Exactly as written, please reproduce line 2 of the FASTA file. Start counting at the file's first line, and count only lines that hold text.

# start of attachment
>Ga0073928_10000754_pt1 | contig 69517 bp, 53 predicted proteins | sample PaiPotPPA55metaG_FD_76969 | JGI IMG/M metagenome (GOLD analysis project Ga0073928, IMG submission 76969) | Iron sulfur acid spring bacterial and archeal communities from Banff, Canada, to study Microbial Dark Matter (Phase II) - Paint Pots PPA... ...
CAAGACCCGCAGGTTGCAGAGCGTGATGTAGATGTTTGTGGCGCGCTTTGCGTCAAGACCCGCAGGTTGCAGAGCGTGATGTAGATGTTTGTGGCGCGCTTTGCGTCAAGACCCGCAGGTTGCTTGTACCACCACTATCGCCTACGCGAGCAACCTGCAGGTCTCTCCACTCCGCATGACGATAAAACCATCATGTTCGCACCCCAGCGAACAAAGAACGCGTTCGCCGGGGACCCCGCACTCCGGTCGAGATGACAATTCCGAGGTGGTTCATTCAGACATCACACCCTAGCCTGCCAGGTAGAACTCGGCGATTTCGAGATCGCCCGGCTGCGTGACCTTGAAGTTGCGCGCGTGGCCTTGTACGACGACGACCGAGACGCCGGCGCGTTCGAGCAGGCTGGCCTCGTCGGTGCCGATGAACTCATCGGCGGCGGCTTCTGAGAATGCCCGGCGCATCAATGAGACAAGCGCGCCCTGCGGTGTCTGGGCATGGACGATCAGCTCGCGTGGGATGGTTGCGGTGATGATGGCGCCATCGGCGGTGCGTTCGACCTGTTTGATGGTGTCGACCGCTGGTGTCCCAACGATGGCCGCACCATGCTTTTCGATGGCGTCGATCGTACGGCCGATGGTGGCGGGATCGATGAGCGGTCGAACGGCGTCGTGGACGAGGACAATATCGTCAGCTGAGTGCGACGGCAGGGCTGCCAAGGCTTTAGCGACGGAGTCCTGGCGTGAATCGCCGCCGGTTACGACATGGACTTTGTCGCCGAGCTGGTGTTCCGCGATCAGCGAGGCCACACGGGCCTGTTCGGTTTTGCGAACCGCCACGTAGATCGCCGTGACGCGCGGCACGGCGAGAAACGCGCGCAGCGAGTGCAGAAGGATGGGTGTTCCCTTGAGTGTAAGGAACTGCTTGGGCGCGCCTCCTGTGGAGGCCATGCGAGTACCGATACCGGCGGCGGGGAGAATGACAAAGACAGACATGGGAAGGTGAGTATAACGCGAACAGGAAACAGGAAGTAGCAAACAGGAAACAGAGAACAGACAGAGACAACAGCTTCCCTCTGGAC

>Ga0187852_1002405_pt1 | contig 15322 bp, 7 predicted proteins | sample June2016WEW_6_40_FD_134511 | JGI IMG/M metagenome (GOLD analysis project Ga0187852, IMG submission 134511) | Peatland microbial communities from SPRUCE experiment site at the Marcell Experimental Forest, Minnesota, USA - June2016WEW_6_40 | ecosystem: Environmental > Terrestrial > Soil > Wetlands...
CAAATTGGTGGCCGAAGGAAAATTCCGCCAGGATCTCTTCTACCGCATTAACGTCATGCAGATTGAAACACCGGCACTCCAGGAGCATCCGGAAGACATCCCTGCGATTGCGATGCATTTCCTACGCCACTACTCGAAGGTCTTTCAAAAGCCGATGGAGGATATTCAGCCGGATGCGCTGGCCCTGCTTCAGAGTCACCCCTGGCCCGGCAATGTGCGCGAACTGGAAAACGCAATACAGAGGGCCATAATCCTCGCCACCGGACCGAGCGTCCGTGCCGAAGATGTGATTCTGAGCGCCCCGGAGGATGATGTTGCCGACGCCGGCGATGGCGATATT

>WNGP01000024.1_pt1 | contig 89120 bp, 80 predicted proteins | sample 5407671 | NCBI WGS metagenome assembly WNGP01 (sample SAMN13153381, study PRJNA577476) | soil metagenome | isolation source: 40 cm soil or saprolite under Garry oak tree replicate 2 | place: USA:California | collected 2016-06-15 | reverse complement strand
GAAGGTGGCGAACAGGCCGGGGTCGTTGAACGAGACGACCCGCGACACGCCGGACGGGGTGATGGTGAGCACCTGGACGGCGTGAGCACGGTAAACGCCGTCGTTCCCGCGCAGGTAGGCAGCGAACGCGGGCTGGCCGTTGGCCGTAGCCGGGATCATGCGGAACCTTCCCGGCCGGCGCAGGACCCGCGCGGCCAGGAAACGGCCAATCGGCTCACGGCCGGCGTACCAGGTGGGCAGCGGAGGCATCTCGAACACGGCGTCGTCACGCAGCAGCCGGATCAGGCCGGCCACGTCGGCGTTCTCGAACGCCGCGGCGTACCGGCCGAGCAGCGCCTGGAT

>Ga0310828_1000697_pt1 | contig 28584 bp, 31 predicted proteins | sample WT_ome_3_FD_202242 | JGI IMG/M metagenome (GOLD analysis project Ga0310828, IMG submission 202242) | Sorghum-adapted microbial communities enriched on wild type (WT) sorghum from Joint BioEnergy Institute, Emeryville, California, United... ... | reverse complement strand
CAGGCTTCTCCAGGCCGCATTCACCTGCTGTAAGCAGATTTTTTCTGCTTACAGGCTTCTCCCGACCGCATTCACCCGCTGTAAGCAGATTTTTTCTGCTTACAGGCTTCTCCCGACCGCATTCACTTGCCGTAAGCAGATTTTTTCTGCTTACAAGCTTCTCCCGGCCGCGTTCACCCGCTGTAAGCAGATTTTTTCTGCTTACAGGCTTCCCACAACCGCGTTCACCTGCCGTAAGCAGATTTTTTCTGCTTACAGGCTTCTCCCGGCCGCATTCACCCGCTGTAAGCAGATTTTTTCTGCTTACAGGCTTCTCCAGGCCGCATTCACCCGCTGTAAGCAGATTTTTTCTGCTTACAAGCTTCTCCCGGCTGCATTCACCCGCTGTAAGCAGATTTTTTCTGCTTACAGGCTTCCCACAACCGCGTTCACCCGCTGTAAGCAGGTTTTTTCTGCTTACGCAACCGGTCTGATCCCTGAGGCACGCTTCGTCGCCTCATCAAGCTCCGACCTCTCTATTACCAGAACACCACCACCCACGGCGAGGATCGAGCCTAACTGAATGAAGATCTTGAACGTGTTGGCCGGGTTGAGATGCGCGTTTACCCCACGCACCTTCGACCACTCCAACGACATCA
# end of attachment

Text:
CAAGACCCGCAGGTTGCAGAGCGTGATGTAGATGTTTGTGGCGCGCTTTGCGTCAAGACCCGCAGGTTGCAGAGCGTGATGTAGATGTTTGTGGCGCGCTTTGCGTCAAGACCCGCAGGTTGCTTGTACCACCACTATCGCCTACGCGAGCAACCTGCAGGTCTCTCCACTCCGCATGACGATAAAACCATCATGTTCGCACCCCAGCGAACAAAGAACGCGTTCGCCGGGGACCCCGCACTCCGGTCGAGATGACAATTCCGAGGTGGTTCATTCAGACATCACACCCTAGCCTGCCAGGTAGAACTCGGCGATTTCGAGATCGCCCGGCTGCGTGACCTTGAAGTTGCGCGCGTGGCCTTGTACGACGACGACCGAGACGCCGGCGCGTTCGAGCAGGCTGGCCTCGTCGGTGCCGATGAACTCATCGGCGGCGGCTTCTGAGAATGCCCGGCGCATCAATGAGACAAGCGCGCCCTGCGGTGTCTGGGCATGGACGATCAGCTCGCGTGGGATGGTTGCGGTGATGATGGCGCCATCGGCGGTGCGTTCGACCTGTTTGATGGTGTCGACCGCTGGTGTCCCAACGATGGCCGCACCATGCTTTTCGATGGCGTCGATCGTACGGCCGATGGTGGCGGGATCGATGAGCGGTCGAACGGCGTCGTGGACGAGGACAATATCGTCAGCTGAGTGCGACGGCAGGGCTGCCAAGGCTTTAGCGACGGAGTCCTGGCGTGAATCGCCGCCGGTTACGACATGGACTTTGTCGCCGAGCTGGTGTTCCGCGATCAGCGAGGCCACACGGGCCTGTTCGGTTTTGCGAACCGCCACGTAGATCGCCGTGACGCGCGGCACGGCGAGAAACGCGCGCAGCGAGTGCAGAAGGATGGGTGTTCCCTTGAGTGTAAGGAACTGCTTGGGCGCGCCTCCTGTGGAGGCCATGCGAGTACCGATACCGGCGGCGGGGAGAATGACAAAGACAGACATGGGAAGGTGAGTATAACGCGAACAGGAAACAGGAAGTAGCAAACAGGAAACAGAGAACAGACAGAGACAACAGCTTCCCTCTGGAC